Chaika – The Coffin Princess
Toru is a 20 year old former soldier who is living off his adopted sister’s income. While traveling through the forest one day he meets a young girl named Chaika carrying a coffin on her back. Despite the girl’s odd choice of accessories and speech patterns, he and his sister join up with her on a quest to retrieve the severed parts of her father’s corpse in hopes of learning more about her and restoring her memory.
The Good and the Bad
Chaika presented me with a dilemma that I can’t remember ever having before. It made me wonder to myself if a series could be interesting without being compelling at the same time.
To be totally fair and honest, Chaika is an interesting series. The characters are fun to watch and the story is something that resembles engaging. However the problem that faced me when I watched it is that every time I finished an episode, I felt absolutely zero compulsion to keep going forward. As much as I was enjoying the story and characters, the drive to continue onward became harder and harder to find as the series progressed.
There were lots of things that I liked about this series. For starters, I really enjoyed how everything was laid out in the open very early on. Some series will try to hook the audience by having a strong first episode and then trickling the plot points out over a few more episodes so that by the time the story is totally fleshed out it’s too late to turn back. Chaika lays it pretty much all out within two episodes which was a very refreshing change of pace. I really enjoyed not having to wait until I was halfway through the series to understand the what or the why of what was happening.
The animation produced by Bones was also beautiful to see. Bones has some experience with adapting stories that take place in fantastical or mythical lands and they showed off that experience in this series by creating deadly creatures that felt genuinely scary to see and gorgeous landscapes that made you want to pack a rucksack and visit.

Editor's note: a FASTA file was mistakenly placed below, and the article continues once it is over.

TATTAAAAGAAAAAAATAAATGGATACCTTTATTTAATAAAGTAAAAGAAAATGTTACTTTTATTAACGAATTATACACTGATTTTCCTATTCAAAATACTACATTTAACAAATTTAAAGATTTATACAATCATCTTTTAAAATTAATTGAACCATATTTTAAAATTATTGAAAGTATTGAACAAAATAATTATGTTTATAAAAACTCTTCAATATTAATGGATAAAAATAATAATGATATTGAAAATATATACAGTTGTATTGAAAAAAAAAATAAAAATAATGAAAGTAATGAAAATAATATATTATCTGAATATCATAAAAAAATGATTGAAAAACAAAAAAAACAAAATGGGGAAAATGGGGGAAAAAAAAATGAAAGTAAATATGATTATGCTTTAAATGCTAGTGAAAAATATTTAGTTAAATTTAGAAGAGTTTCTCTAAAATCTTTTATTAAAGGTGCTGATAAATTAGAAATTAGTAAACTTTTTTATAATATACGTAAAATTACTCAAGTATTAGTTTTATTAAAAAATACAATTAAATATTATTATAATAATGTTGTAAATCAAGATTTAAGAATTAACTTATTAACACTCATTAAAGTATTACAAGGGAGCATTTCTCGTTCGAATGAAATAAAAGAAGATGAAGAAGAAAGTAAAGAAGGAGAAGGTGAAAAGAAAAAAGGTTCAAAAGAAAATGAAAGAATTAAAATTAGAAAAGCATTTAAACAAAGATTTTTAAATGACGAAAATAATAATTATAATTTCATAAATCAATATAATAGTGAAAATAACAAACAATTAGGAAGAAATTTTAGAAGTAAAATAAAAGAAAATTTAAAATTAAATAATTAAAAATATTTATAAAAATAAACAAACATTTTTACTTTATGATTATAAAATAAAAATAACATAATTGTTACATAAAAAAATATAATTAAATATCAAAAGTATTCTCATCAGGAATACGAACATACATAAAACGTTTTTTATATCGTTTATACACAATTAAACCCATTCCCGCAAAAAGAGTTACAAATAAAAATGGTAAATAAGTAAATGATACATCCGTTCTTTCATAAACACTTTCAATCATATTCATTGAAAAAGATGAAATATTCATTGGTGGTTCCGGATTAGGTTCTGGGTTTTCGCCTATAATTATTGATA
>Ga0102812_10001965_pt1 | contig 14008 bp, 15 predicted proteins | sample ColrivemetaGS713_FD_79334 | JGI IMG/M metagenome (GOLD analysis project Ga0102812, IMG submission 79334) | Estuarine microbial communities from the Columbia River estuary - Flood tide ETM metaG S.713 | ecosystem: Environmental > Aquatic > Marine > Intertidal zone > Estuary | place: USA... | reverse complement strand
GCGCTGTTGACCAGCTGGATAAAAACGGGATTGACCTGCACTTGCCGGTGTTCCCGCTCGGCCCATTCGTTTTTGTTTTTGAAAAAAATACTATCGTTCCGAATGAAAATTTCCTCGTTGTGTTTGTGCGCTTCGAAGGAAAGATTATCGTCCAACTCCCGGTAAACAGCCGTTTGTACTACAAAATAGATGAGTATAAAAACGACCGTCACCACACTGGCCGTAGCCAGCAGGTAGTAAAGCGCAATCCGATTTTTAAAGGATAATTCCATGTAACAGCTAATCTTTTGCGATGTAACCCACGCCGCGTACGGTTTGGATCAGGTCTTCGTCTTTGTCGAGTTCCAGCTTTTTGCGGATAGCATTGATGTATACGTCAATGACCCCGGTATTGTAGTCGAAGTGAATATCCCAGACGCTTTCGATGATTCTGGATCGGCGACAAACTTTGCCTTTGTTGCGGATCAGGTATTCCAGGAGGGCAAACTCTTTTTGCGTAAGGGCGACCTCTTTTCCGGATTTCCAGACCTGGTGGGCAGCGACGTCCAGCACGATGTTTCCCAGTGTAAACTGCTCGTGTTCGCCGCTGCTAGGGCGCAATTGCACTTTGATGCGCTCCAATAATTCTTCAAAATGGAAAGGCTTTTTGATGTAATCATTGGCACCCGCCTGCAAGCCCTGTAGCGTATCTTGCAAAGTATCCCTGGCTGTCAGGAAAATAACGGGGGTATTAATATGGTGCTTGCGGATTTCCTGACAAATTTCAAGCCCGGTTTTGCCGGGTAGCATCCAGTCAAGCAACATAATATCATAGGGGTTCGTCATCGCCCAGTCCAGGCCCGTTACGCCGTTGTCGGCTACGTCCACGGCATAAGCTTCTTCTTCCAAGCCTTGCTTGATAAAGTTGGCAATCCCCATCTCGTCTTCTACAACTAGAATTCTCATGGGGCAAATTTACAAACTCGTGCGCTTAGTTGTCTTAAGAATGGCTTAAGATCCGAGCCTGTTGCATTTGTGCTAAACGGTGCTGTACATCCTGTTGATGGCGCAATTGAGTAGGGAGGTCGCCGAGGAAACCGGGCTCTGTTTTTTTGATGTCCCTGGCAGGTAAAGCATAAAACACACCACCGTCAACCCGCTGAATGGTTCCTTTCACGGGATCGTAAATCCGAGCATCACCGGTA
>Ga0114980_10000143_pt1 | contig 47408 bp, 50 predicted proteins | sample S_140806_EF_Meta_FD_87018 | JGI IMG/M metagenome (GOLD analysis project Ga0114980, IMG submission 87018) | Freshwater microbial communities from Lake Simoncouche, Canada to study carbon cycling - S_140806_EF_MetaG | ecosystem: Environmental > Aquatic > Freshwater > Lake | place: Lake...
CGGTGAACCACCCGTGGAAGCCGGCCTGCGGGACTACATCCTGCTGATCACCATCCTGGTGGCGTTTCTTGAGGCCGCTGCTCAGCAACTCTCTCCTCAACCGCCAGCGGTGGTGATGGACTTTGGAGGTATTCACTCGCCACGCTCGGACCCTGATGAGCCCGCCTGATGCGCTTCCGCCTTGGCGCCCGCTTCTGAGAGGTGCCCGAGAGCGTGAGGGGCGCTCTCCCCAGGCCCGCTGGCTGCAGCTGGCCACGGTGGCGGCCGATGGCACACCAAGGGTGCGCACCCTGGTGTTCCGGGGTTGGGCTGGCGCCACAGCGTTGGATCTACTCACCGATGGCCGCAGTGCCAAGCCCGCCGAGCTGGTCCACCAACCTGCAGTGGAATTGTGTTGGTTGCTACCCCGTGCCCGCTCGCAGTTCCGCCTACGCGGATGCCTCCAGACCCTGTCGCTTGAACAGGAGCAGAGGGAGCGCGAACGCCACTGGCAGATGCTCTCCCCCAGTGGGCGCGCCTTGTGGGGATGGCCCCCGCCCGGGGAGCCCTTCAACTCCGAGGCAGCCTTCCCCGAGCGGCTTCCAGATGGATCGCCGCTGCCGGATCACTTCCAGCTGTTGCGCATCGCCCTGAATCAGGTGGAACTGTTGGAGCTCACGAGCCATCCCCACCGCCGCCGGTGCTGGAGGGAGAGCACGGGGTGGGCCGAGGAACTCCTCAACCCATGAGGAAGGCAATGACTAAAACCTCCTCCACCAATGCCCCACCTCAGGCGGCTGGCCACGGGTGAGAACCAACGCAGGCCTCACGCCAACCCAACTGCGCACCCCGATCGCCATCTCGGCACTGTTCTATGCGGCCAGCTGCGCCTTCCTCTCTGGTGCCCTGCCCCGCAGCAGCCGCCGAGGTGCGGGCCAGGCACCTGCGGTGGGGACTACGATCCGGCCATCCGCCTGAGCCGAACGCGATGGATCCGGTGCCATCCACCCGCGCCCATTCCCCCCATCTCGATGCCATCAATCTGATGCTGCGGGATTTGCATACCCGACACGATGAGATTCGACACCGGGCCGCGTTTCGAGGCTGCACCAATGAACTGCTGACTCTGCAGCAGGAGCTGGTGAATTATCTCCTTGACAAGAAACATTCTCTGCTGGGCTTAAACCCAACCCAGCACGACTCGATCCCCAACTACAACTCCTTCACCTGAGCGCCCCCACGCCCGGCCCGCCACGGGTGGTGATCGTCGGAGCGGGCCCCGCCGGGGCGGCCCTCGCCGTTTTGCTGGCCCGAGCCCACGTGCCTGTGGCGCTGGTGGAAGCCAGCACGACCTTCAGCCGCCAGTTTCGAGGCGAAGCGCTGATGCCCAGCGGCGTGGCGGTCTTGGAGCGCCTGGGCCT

The dub cast produced by Sentai Filmworks is quite passable and garners no real complaints from me. When I first sampled this series in Japanese, Chaika’s broken speech patterns sounded very grating to me and made it very difficult to get through even a couple of episodes. In English however, Kira Vincent-Davis managed to make the speech patterns sound much less grating, at times they were even cute and charming as the Chaika grew as a character and we learned more about her.
As has become customary with Sentai releases, you can expect the occasional on screen liner note to appear which will explain some references sprinkled throughout the series. Early on I was very pleased to discover one liner note in particular which explained the villain’s actions by mentioning what had happened in the original source material. That was a very welcome addition to the release.
In the end though I have to go back to my original point and say that Chaika was just not compelling enough for me. As I watched the series, it was just way too easy to watch an episode and then stop and forget about it entirely.
Composed by Seikou Nagaoka, the music in this series was about as compelling and impressive as the series itself. It blended into the background so much that it barely even registered as being part of the scene and in the end was ultimately forgettable.
As has become standard with Sentai releases, the only extras you’re going to find are clean animations and Japanese promos.
Chaika tried its best to get people involved and engaged with the story early on but sadly couldn’t follow up on that early potential with good execution. While some people might get hooked early on, there just isn’t enough here for me to recommend this title to anyone. Even hardcore fantasy fans are going to find this series hard to get through at times. This is not one for your permenant collection.